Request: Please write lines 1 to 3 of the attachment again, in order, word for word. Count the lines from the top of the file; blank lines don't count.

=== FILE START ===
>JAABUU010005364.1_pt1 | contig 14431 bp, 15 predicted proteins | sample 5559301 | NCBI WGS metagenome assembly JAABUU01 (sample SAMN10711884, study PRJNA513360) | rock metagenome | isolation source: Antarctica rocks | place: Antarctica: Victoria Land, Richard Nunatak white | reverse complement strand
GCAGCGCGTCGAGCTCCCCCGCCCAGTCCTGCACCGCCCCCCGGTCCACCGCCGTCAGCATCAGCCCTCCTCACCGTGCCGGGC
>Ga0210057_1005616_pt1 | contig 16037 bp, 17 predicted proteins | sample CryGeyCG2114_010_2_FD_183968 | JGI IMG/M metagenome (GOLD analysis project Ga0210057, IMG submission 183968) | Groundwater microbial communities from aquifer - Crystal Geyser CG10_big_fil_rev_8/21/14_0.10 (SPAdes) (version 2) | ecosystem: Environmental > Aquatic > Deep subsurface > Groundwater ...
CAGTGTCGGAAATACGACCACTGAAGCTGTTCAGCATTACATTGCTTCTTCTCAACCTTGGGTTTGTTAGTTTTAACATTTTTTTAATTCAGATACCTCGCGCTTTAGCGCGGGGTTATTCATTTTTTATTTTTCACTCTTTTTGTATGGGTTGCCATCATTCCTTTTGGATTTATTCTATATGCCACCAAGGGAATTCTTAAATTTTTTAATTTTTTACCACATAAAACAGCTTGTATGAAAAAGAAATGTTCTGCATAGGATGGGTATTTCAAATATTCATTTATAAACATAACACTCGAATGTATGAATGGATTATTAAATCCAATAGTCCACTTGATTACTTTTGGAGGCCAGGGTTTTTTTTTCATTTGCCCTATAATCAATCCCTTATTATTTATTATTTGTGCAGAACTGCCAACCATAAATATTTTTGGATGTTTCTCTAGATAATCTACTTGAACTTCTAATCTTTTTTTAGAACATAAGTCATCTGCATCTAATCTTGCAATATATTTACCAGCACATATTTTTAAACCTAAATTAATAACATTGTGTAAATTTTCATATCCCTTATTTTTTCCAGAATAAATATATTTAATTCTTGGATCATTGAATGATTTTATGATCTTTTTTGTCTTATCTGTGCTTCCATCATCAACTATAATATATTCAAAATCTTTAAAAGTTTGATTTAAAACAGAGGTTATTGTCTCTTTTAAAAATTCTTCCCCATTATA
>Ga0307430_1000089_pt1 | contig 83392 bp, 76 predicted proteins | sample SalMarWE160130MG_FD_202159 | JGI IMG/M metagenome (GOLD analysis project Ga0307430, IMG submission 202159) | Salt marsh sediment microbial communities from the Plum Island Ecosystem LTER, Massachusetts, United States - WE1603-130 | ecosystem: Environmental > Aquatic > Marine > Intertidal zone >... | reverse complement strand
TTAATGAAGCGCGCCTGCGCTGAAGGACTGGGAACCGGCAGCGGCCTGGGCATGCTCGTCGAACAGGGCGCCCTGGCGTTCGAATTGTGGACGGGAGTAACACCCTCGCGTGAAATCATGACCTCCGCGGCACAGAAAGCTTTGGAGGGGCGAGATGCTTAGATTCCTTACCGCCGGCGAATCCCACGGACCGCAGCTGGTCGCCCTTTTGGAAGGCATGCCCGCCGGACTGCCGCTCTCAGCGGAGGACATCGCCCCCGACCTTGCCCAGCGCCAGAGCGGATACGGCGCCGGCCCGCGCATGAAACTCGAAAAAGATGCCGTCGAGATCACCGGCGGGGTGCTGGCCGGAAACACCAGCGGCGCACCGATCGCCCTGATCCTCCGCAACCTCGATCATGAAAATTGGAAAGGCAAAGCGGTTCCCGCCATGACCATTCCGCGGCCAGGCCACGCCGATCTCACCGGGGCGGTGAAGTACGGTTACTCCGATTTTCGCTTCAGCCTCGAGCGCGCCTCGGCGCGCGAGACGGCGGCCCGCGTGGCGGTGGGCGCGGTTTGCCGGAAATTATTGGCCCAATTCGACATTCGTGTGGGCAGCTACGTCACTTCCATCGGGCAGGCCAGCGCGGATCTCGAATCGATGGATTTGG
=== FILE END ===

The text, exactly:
>JAABUU010005364.1_pt1 | contig 14431 bp, 15 predicted proteins | sample 5559301 | NCBI WGS metagenome assembly JAABUU01 (sample SAMN10711884, study PRJNA513360) | rock metagenome | isolation source: Antarctica rocks | place: Antarctica: Victoria Land, Richard Nunatak white | reverse complement strand
GCAGCGCGTCGAGCTCCCCCGCCCAGTCCTGCACCGCCCCCCGGTCCACCGCCGTCAGCATCAGCCCTCCTCACCGTGCCGGGC
>Ga0210057_1005616_pt1 | contig 16037 bp, 17 predicted proteins | sample CryGeyCG2114_010_2_FD_183968 | JGI IMG/M metagenome (GOLD analysis project Ga0210057, IMG submission 183968) | Groundwater microbial communities from aquifer - Crystal Geyser CG10_big_fil_rev_8/21/14_0.10 (SPAdes) (version 2) | ecosystem: Environmental > Aquatic > Deep subsurface > Groundwater ...